But after another vehicle was struck Tuesday by a train at the same crossing, officials say the money — which was matched by a combined pledge from the railroad, the state and Baltimore County — has not been spent on improvements that were recommended by federal rail safety regulators.
Maryland Transportation Secretary Pete Rahn attributed the delay to negotiations about who would pay what, a CSX request to close the crossings and the lengthy procurement requirements for federal money. The state Department of Transportation, which Rahn heads, is preparing to submit finalized documentation for the project to the Federal Railroad Administration for review.
“I can assure you we will be approaching this expeditiously,” Rahn said in an interview.
Still it’s been six years since the derailment caused by the garbage truck created a massive chemical explosion and several days since a train struck a car, dragging it for hundreds of feet before it could lumber to a stop. The driver suffered life-threatening injuries and was taken to the University of Maryland Shock Trauma Center.
And the grant money remains unspent in federal coffers.
After the 2013 accident, Maryland applied twice before securing the grant in 2016. At the time, CSX pledged an initial $112,000, then increased its commitment to $546,000, for the improvements to the private crossing and three others nearby, Rahn said. The state and Baltimore County each agreed to kick in $77,000 to pay for the remainder, he said.
The railroad crossing off the 7500 block of Lake Drive, leading to an industrial yard owned by Hawkeye Construction, has stop signs and railroad crossing signs on each side. Private railroad crossings like this one are not required by law to have active grade crossing warnings, such as flashing red lights, bells and the gates that block vehicle traffic from the tracks when trains are coming.
CSX crews cut back vegetation and added new signage to the intersections in 2015, and the railroad is “in compliance with all required state and federal regulations regarding highway rail grade crossings,” a spokesperson for the Jacksonville, Florida-based company said in a statement.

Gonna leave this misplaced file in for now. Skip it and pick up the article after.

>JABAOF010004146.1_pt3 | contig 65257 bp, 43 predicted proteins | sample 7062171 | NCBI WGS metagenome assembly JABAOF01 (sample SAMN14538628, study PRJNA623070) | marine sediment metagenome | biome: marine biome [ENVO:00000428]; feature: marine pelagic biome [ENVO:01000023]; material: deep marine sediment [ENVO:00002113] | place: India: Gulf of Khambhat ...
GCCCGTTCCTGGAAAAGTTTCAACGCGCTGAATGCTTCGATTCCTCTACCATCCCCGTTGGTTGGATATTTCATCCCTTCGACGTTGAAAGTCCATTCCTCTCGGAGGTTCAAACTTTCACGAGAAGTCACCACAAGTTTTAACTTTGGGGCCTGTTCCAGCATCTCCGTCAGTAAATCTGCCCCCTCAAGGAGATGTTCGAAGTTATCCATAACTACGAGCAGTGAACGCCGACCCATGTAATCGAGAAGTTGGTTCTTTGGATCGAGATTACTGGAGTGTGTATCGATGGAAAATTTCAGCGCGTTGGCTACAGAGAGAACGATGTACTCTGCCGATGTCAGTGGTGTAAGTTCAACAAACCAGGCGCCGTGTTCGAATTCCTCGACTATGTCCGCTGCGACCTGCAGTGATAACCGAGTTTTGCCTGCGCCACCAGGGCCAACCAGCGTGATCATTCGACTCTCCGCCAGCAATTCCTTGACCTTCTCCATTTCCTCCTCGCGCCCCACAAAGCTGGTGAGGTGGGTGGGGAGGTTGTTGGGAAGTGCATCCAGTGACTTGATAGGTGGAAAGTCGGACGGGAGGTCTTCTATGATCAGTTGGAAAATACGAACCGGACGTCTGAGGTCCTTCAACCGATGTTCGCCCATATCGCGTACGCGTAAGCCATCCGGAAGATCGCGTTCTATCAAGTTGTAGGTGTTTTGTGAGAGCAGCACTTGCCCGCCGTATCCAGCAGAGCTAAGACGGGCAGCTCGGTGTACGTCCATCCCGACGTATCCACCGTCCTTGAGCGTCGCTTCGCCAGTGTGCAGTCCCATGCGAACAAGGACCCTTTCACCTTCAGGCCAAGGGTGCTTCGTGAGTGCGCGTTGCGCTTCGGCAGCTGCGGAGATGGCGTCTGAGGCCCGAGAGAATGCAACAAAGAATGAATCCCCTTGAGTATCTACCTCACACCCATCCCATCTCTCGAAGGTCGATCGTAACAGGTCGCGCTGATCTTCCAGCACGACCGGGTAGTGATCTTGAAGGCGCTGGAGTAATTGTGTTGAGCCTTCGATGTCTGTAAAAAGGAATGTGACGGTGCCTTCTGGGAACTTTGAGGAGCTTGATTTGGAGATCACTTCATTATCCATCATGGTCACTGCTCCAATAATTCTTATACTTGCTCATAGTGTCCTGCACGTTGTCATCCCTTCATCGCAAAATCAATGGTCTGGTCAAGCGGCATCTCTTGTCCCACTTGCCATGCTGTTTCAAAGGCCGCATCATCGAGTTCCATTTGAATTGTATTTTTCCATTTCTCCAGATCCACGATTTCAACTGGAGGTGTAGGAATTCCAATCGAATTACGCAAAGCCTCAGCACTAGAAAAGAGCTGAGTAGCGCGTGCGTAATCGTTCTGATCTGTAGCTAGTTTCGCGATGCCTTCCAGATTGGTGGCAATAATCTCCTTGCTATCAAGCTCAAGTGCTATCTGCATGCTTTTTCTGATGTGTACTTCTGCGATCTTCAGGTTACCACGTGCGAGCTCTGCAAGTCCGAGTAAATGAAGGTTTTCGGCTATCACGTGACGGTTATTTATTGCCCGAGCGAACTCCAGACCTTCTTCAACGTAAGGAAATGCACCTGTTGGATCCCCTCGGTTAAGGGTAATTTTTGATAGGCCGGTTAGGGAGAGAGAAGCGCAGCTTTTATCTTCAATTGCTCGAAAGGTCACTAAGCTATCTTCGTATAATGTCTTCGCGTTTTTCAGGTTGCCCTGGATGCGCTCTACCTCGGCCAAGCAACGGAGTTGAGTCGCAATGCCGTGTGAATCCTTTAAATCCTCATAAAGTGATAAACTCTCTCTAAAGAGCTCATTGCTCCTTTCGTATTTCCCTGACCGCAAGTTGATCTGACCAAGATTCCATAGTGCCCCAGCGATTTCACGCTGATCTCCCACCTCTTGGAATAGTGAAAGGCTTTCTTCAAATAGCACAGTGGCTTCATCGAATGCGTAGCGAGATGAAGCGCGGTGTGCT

“We have worked collaboratively with the state in securing federal grant funds for additional crossing upgrades and stand ready to assist with the implementation of any recommended improvements," the statement said. "CSX strongly urges motorists and pedestrians to approach all highway-rail grade crossings with caution and abide by all signage and warning devices.”
Andrew Todtz, president of Hawkeye Construction, confirmed that the railroad has removed brush along the tracks.
“But nothing else has been done to improve the safety of the crossing,” he said in an email Thursday. “We have met with county officials and CSX representatives on more than one occasion to discuss these issues and have yet to see any progress made.”
After the 2013 crash, the National Transportation Safety Board recommended that Maryland conduct engineering studies of the crossings and “take actions to improve their safety, such as removing visual obstructions, installing signage, and altering roadway geometry."
The NTSB’s recommendation for CSX was to “assist the state of Maryland in taking actions identified by the state to improve the safety of the accident grade crossing.”
The Maryland Department of Transportation said the plan calls for adding half-roadway gates, bells and lights at the Lake Drive crossing, as well as crossings at Contractors Road, Schaefers Lane and Batavia Farms Road.
The railroad would install the devices and be reimbursed with the funding from the state, the county and the Federal Railroad Administration grant, Rahn said.
But the project was delayed when CSX asked whether the railroad could close the crossings, which would simultaneously avoid the concerns about vehicles and pedestrians being struck and allow trains to run faster, the transportation secretary said.
“CSX wanted to see if they could do more to improve the corridor,” Rahn said.
The county evaluated the idea, but officials determined it would not be feasible because the crossings were located in a busy industrial area, Baltimore County spokeswoman Dori Henry said.
Baltimore County Executive Johnny Olszewski Jr. is “committed to providing the county funds that were previously committed to support CSX’s efforts for safety enhancements at the crossings,” Henry said.
The state and county asked the railroad in April to return to the original plan, Rahn said.
CSX sent back the updated statement of work, the document that outlines a project’s scope and timeline, to the Maryland Department of Transportation last month, said Erin Henson, the agency’s spokeswoman.
The state transportation department is now reviewing and finalizing that document, and also drafting a categorical exclusion noting that the work will have no environmental impacts, as required by the National Environmental Policy Act, Henson said.
She said she could not provide an estimate for when the agency plans to submit them to the federal government for review.
“The grant funding will not be available until the [Federal Railroad Administration] signs off on both documents,” Henson said. “That’s when the grant becomes obligated.”
Meanwhile, the only recent addition to the railroad crossing, as of this week, was the ripped-off front grill of a Volkswagen.